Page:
How do you live every day as though it were your last? That's the question at the heart of Something Like Happy, the new novel from Eva Woods that will launch Harlequin's Graydon House Books imprint, a new line of select women's and book club fiction.
A celebration of female friendship, Something Like Happy champions themes of hope and happiness even as its characters face serious challenges ranging from divorce to terminal illness. Woods—who has also published several mysteries and thrillers under the name Claire McGowan, and who makes her U.S. debut with this book—says that her goal for the novel was "creating a book that's not totally tragic, that offers hope and even humor, while not trivializing any of these issues."
This balance between tragedy and hope is not easy to achieve, but Woods pulls it off gracefully in her tale of two unlikely friends who meet in a hospital. Both 30-something women are dealing with problems many of their peers haven't had to face. Annie is morbidly depressed after her marriage collapsed following a personal tragedy. Polly is relentlessly upbeat, despite the fact that she is dying of cancer.
Polly challenges Annie, a complete stranger, to the #100happydays challenge, an internet meme that encourages participants to commit to finding happiness every day no matter what. "I wanted to write about someone who's very cynical and really at rock bottom coming across the ‘happy days' meme, which might seem a bit trivial under the circumstances," Woods explains. "I wanted to look at whether small things can still make a difference in the face of enormous sadness."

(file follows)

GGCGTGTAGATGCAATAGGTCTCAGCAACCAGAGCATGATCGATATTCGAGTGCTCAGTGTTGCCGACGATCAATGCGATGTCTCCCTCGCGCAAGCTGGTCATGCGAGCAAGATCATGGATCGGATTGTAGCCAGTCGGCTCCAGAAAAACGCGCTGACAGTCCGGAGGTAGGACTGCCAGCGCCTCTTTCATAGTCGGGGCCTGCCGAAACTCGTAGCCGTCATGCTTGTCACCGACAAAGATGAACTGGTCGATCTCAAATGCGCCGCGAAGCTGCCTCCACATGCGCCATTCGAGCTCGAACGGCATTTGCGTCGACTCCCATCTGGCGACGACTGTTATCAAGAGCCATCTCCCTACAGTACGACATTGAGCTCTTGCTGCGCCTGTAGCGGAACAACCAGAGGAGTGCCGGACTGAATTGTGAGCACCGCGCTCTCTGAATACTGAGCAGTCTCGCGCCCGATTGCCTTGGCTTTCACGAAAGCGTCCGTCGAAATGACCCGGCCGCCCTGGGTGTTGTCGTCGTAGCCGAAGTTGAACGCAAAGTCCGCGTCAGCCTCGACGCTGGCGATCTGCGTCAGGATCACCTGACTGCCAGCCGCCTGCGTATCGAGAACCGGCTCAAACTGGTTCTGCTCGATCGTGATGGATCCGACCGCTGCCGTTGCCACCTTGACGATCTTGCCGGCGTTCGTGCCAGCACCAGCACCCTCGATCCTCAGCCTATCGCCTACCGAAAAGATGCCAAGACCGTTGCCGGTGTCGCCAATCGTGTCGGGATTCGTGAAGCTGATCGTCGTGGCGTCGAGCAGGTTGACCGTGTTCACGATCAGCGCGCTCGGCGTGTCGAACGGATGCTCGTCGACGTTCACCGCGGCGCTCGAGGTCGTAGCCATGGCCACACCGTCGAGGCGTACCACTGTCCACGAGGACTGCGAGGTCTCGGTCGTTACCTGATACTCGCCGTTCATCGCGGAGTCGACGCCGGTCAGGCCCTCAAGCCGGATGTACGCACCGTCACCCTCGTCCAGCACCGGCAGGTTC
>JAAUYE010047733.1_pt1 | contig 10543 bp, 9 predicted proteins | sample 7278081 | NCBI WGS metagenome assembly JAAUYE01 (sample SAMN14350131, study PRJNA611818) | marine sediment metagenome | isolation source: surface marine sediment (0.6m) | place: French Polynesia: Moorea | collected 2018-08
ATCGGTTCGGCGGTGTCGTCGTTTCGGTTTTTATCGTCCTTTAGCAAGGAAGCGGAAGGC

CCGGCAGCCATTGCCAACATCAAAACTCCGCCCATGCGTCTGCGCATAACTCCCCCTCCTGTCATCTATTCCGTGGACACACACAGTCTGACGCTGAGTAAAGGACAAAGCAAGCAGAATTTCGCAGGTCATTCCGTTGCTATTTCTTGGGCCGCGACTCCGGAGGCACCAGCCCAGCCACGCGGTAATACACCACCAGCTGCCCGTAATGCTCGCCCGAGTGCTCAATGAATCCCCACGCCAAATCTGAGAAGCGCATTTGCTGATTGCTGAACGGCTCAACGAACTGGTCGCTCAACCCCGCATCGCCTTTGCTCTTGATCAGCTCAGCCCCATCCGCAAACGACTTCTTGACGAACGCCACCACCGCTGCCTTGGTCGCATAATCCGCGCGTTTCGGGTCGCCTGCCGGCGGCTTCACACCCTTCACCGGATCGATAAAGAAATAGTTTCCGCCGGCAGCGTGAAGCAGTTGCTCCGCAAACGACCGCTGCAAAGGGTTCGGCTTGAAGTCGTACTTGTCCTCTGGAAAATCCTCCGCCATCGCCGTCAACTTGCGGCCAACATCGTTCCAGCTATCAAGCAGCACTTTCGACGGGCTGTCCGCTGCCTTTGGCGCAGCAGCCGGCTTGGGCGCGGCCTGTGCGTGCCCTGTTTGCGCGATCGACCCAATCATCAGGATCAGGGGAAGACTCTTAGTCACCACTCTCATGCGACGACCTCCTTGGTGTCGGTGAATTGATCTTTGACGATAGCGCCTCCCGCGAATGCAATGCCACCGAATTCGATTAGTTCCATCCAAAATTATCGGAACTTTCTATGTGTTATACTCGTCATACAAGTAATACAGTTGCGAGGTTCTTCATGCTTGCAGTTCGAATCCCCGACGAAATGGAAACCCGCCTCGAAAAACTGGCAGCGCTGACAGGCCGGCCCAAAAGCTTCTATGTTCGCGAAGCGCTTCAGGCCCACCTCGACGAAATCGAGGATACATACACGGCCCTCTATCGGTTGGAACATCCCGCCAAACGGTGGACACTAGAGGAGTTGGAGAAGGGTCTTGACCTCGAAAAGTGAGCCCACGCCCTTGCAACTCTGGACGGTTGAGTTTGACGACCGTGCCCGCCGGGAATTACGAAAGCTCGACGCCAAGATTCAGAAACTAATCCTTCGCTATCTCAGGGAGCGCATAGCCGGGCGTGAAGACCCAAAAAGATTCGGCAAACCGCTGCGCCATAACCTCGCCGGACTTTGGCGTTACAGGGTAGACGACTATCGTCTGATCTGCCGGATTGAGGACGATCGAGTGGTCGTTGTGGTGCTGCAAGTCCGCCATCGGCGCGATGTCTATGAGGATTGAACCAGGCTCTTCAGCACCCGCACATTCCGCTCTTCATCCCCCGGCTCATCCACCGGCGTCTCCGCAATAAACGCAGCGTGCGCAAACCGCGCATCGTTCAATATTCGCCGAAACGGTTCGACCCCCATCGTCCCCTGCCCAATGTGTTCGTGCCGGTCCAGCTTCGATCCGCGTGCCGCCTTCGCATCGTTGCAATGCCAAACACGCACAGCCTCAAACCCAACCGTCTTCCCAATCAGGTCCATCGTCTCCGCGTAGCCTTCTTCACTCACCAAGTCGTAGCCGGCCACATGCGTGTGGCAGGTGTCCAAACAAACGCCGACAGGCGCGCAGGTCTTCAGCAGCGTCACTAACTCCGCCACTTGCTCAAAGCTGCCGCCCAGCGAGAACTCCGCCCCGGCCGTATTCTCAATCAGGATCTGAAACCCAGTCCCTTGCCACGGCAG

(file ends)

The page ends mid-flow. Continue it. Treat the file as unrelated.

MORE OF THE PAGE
Woods decided to set the book over the course of 100 days—a term reflecting both the duration of the happiness challenge and the three-month prognosis that a terminally ill person might receive. "I had to figure out how to write a 100-chapter book that wasn't incredibly long," she says. "The solution was to have some chapters that are very short, mixed with longer ones."
Woods has never done the #100happydays challenge herself, though she does have a "life/bucket list"—it includes laser tag, cooking lessons, and performing stand-up comedy—that she turns to when life gets tough. "It gives me focus and helps me feel I am doing something with my life," Woods says. "I do think happiness is a state of mind and not always dependent on external things, but at the same time we have to make space for sadness in our lives and not suppress it."
In the book, Polly needs Annie's sadness to accept that she is going to die. And conversely, Annie needs Polly's optimism to find the will to live again. "This is a book about happiness that also fully encompasses all the terrible things that can happen in life," Woods explains. "When you're feeling truly at your lowest ebb, being told to cheer up or think positively can actually just make you feel sadder and more alone. It's also a reminder to myself, because naturally I'm more of an Annie in that I can be quite pessimistic! I think it's partly an Irish thing."
Something Like Happy grew, in part, out of Woods's personal experience. Both of the main characters have struggled through divorce, something that Woods and many of her friends have had to deal with in recent years—"a rock-bottom time," Woods calls it. This experience helped her relate to Annie's feelings of unfairness and being stuck. Woods is also a cancer survivor, though she has thankfully recovered completely. "I've tried to use these experiences of dark times to write about the issues both Annie and Polly face in the book," Woods says. "I hope that the book is a realistic look at loss and suffering, and also an acknowledgement that it's still possible to find hope, laughter, and love in the worst of circumstances.